LETTER TO EDITOR
Year : 2012 | Volume
: 28 | Issue : 4 | Page : 539-
Assessment of airway the MOUTH concept
S Parthasarathy, Sourav Kumar Bag, N Krishnaveni
Department of Anaesthesiology and Critical Care, Mahatma Gandhi Medical College and Research Institute, Puduchery, India
Department of Anaesthesiology and Critical Care, Mahatma Gandhi Medical College and Research Institute, Puduchery
|How to cite this article:|
Parthasarathy S, Bag SK, Krishnaveni N. Assessment of airway the MOUTH concept.J Anaesthesiol Clin Pharmacol 2012;28:539-539
|How to cite this URL:|
Parthasarathy S, Bag SK, Krishnaveni N. Assessment of airway the MOUTH concept. J Anaesthesiol Clin Pharmacol [serial online] 2012 [cited 2019 Oct 15 ];28:539-539
Available from: http://www.joacp.org/text.asp?2012/28/4/539/101958
We report a simple way of assessment of airway. Difficult tracheal intubation/laryngoscopy, which is defined as successful intubation requiring more than three attempts or taking longer than 10 minutes, occurs in 1.1 to 8.5% of patients.  The incidence of failed tracheal intubation occurs at an incidence of 0.01 to 0.03%. Assessment of difficult airway forms an essential part of preoperative assessment. Difficult intubation is the second most frequent primary event leading to anesthesia malpractice claims. It is responsible for 6.4% of 4,459 claims in the closed claims database.  A significant proportion of claims resulting from difficult airway events had virtually no preoperative assessment. A preoperative airway history was not conducted in 25% of these claims.  There are numerous pneumonic and schedules described for airway assessment, yet there are misses. The different scoring systems are as follows. There are scores like LEMON, MOANS, RODS, 4 Ds, LMMAP, etc. , The LEMON score is the most popular.
The concepts and their explanations are: MOANS (Mask seal, Obesity/obstruction, Age 55, No teeth, Stiff lungs); RODS (Restricted oral opening, Obstruction, Disrupted or distorted, Stiff lungs); LMMAP (L Look for external, M Mallampatti, M Measurements, A Atlanto occipital extension, P Pathology of teeth oral cavity, etc.); 4 D concept [Dentition (prominent upper incisors, receding chin), Distortion (edema, blood, vomits, tumor, infection), Disproportion (short chintolarynx distance, bull neck, large tongue, small mouth), Dysmobility (TMJ and cervical spine)]. The most popular LEMON concept is: L (Look externally (facial trauma, large incisors, beard or moustache, large tongue); E (Evaluate the 332 rule (incisor distance3 finger breadths, hyoidmental distance3 finger breadths, thyroid cartilagetomandible distance2 finger breadths); M Mallampati (Mallampati score >3); O (Obstruction presence of any condition like epiglottitis, peritonsillar abscess, trauma); N (Neck mobility (limited neck mobility). These scores and pneumonic are not efficacious because they either miss important clinical findings or are difficult to remember.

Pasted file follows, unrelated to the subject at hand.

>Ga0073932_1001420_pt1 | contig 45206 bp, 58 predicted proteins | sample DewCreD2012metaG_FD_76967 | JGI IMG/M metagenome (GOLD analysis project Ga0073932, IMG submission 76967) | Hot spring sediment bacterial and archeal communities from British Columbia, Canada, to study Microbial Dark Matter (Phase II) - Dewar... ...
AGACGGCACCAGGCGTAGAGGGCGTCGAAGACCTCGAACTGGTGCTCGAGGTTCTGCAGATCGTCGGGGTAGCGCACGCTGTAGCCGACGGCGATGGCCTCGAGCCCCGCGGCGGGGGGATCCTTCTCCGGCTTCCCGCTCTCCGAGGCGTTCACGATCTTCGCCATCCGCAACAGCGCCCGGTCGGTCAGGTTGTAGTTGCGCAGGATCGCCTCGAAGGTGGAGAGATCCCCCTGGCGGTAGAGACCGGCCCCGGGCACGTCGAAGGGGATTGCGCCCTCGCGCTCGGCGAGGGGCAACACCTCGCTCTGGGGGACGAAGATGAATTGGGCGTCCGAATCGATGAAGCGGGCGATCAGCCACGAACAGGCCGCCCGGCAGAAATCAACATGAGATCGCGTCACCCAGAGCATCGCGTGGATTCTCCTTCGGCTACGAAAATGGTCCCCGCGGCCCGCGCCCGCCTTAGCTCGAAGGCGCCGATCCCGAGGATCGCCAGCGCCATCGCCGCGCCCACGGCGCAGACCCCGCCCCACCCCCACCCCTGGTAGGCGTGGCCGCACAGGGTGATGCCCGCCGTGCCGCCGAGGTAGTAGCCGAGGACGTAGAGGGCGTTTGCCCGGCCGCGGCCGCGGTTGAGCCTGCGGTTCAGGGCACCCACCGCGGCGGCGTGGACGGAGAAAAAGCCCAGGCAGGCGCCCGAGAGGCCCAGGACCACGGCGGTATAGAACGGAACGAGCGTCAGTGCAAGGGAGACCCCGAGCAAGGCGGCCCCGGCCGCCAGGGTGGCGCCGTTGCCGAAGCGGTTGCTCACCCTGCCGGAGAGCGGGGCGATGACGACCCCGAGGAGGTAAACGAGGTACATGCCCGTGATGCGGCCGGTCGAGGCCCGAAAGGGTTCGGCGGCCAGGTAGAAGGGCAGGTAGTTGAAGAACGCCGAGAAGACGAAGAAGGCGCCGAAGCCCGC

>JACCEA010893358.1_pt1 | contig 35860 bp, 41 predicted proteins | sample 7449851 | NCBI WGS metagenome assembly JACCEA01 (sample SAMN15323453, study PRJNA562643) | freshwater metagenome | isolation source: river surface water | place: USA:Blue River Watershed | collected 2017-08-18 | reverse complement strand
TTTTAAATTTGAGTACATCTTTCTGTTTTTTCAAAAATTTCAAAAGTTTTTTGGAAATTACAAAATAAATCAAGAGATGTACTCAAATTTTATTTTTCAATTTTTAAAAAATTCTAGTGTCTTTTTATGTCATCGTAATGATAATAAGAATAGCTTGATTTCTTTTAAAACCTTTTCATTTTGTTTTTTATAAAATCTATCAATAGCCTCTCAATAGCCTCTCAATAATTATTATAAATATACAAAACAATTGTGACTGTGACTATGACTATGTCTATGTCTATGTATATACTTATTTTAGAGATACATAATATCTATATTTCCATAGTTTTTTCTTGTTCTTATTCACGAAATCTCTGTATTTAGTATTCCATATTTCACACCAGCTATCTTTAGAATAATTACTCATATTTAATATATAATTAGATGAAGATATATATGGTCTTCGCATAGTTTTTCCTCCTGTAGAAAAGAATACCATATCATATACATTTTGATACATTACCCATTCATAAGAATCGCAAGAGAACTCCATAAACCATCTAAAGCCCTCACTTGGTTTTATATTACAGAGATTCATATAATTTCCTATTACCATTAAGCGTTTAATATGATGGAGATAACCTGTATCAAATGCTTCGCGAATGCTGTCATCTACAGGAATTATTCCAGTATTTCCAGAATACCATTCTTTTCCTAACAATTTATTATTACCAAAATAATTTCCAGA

We describe a different schedule called MOUTH: M (Mallampatti classification, Mandibular space); O (Obesity, Openings mouth and nose); U (Upper lip bite test); T (Teeth); H (Head and neck movements). The advantages of this pneumonic are that the word mouth itself is part of the airway assessment. Each and every letter corresponds to a clear cut test. This is probably the only system where the upper lip bite test is included. Concepts like MOANS, RODS are incomplete and difficult to remember. The mandibular space covers the problems of anterior larynx and diseases of tongue. The adequate opening of mouth rules out restrictions in temporomandibular joint mobility. Teeth include buck teeth, loose and artificial dentures. We suggest that the MOUTH concept of airway assessment could provide a more complete airway assessment.
|1||Crosby ET, Cooper RM, Douglas MJ, Doyle DJ, Hung OR, Labrecque P, et al. The unanticipated difficult airway with recommendations for management. Can J Anaesth 1998;45:75776.|
|2||Hawthorne L, Wilson R, Lyons G, Dresner M. Failed intubation revisited: 17yr experience in a teaching maternity unit. Br J Anaesth 1996;76:6804.|
|3||Miller CG. Management of the difficult intubation in closed malpractice claims. ASA Newsl 2000:64:136.|
|4||Walls RM. The emergency airway algorithms. In: Manual of Emergency Airway Management, 4 th , Walls RM, Murphy MF. (Eds), Lippincott Williams and Wilkins, Philadelphia 2012. p.24.|
|5||Reed MJ, Dunn MJ, McKeown DW. Can an airway assessment score predict difficulty at intubation in the emergency department? Emerg Med J 2005;22:99-102.|